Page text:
Is Venezuela’s 2017 transformation symptomatic of the growing global polarization? And does it show how the collapse of globalism is resulting in the re-emergence of a range of governmental forms which no longer even need to acknowledge “Western-style” democracy?
Are we seeing the revival of a bloc of pre-Westphalian nation-states with major power support?
That is, societies which are not based on the balanced, nation-state concept which evolved from the Peace of Westphalia in 1648. Westphalian-style states have come to mean nation-states which married entire societies and leaderships to their geography and were imbued with legitimacy because of the relationships — tacit, historical, or electoral — between the societies and their governance. In shorthand terms: Westphalianism implies sovereignty underpinned by legitimacy. The term “pre-Westphalian”, used here for the first time, implies a form of despotism (control of a population without its consent); a lack of the rule of laws agreed by the society, and therefore a lack of structure (and therefore sovereignty) as recognized by its own population.
Some trends are emerging which show how different the 21st Century global strategic architecture will be from the 20th. The present Venezuelan Government has abandoned even a pretense of adherence to what the West calls democracy. For some states, a return to autocracy is seen as the only avenue to escape total loss of power by governing élites, even though history has demonstrated how fragile and vulnerable such power structures can quickly become.
Venezuelan Pres. Nicolás Maduro’s stage-managed July 30, 2017, “election” of a new National Constituent Assembly may have set the paradigm for how governments in the emerging post-democratic world can sustain nation-states which owe nothing to the global order. It is not a new model, and it may not endure. But it is a model which has some chance of survival (with little economic success) in a world in which major powers find it inconvenient or difficult to intervene against such states. Or if there are no pressures to overturn major power disinterest.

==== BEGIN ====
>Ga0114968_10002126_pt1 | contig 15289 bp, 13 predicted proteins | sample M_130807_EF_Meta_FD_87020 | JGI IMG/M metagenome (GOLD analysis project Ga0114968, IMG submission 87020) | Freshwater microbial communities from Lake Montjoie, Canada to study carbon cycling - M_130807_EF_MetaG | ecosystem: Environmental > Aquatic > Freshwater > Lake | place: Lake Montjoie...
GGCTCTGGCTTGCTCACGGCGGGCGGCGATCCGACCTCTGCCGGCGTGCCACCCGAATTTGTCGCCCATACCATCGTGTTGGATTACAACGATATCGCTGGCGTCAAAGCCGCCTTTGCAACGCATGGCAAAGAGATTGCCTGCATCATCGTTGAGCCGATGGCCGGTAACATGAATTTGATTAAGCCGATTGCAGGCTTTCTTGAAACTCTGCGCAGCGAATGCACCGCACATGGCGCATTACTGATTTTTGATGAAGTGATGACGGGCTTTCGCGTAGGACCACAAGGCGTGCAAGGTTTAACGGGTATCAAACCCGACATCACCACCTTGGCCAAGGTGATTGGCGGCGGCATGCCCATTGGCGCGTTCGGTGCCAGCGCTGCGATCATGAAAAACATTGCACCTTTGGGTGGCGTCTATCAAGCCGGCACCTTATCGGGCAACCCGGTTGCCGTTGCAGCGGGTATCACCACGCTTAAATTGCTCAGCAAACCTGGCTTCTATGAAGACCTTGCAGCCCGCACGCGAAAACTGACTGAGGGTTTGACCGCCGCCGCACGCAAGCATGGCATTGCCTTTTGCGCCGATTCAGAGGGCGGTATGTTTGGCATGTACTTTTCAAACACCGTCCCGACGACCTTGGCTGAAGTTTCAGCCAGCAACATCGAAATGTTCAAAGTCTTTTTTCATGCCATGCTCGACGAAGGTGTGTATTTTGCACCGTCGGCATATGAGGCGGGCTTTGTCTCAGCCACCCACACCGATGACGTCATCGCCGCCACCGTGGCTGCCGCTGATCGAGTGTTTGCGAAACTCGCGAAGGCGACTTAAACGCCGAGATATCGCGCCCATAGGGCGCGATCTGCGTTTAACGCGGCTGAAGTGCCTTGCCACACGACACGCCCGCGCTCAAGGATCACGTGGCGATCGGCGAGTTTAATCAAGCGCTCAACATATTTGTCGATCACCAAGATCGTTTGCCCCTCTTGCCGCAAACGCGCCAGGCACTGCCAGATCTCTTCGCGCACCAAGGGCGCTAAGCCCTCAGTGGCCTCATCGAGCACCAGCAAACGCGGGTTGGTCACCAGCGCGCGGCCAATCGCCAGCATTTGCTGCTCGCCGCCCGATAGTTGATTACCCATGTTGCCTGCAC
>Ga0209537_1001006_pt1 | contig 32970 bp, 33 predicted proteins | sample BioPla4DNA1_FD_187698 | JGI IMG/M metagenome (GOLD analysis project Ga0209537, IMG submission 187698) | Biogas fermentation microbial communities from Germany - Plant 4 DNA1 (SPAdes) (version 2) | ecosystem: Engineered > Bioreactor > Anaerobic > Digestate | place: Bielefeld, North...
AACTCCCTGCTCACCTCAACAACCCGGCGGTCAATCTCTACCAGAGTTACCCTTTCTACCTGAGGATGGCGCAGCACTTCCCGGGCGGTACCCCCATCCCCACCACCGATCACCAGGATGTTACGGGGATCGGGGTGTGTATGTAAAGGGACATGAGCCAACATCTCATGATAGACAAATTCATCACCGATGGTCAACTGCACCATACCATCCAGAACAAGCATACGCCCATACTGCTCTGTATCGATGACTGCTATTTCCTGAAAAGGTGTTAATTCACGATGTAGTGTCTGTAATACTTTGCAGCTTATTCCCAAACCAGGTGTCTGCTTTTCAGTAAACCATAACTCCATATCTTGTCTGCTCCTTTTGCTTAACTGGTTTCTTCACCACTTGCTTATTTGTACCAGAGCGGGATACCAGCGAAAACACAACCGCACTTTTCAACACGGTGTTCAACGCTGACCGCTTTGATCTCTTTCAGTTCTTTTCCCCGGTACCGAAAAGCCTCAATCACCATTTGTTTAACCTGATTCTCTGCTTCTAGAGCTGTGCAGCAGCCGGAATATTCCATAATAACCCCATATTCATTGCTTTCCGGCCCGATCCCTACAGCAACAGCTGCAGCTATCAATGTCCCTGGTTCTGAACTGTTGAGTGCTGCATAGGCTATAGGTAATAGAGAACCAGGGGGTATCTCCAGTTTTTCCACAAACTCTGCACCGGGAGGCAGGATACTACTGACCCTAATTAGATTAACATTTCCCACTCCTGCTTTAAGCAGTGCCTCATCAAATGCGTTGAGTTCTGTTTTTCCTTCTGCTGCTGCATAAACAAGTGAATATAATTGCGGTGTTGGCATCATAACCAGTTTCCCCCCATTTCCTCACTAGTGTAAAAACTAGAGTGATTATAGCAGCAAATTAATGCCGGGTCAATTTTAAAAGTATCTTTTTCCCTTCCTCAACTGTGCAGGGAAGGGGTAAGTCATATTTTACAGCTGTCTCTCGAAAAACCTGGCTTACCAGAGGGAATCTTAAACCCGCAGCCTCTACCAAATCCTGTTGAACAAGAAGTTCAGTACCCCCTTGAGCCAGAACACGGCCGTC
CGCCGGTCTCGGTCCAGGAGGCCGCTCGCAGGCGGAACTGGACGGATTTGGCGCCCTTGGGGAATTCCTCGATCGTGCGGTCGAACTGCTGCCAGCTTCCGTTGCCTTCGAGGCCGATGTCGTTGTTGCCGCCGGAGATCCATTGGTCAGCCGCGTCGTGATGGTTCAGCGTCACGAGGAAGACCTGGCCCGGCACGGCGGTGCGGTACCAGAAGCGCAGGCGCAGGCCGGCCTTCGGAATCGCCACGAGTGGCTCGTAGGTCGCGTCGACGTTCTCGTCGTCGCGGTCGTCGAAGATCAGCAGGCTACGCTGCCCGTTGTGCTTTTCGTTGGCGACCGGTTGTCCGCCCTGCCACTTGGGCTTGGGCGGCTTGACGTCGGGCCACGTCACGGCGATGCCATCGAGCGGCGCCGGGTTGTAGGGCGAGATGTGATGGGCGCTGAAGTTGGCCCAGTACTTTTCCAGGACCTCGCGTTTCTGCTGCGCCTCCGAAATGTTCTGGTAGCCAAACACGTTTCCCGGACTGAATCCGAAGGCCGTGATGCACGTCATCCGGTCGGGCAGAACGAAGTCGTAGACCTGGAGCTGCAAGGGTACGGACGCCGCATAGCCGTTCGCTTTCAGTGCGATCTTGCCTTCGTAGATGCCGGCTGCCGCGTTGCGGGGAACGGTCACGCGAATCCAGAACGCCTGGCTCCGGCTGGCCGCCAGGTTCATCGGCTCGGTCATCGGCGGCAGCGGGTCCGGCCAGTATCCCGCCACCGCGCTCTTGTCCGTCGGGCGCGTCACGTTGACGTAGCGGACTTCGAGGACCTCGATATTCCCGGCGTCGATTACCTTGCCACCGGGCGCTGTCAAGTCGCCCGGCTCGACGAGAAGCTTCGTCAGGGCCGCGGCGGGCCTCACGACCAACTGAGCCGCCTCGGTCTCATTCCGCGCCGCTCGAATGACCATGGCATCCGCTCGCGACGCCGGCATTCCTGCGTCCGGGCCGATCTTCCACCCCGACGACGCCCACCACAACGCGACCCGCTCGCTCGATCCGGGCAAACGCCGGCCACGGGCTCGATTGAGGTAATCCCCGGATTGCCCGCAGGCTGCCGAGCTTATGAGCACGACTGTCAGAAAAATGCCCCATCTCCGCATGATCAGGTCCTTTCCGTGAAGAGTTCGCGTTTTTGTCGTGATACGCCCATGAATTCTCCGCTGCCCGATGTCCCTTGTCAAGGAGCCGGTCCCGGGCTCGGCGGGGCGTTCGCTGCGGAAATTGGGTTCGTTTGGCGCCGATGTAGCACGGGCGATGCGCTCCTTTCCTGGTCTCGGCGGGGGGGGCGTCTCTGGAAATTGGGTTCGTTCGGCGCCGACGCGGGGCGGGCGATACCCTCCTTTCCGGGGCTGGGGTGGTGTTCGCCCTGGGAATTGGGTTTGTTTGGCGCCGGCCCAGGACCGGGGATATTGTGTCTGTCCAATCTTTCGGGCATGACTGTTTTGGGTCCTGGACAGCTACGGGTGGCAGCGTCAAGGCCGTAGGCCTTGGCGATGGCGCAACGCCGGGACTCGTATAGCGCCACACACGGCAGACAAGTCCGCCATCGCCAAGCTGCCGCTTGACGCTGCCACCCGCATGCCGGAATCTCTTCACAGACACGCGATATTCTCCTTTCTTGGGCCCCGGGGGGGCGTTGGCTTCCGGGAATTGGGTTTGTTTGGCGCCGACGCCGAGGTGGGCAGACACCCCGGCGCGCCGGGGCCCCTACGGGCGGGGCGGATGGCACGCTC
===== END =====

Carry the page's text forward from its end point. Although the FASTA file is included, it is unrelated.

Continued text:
In this instance, the declining power of Venezuela’s petroleum exports not only damage the internal economy (given that 95 percent of the nation’s foreign exchange is earned from oil), it limits Venezuela’s importance as either partner or target for foreign powers.
The Venezuelan election swept away any pretense that Mr. Maduro’s Government would now be recognized internationally on any other grounds than the fact that it physically controlled the territory of the Venezuelan State.
The July 30, 2017, “election” — the “near-final act” in dispensing with a National Assembly controlled by opponents of Pres. Maduro’s United Socialist Party (PSUV: Partido Socialista Unido de Venezuela) — was contrived to return all power, but not necessarily legitimacy, to the PSUV. This was foreseeable when the Supreme Court announced on March 29, 2017, that it was assuming the functions of the National Assembly. The Court reversed that finding three days later, but the process of bypassing the Assembly had begun to take root in Mr Maduro’s mind.
The imposition of top-down control – suppression – of a society is, however, expensive, and requires an effective system to remove weapons and opportunity for dissent from internal opponents.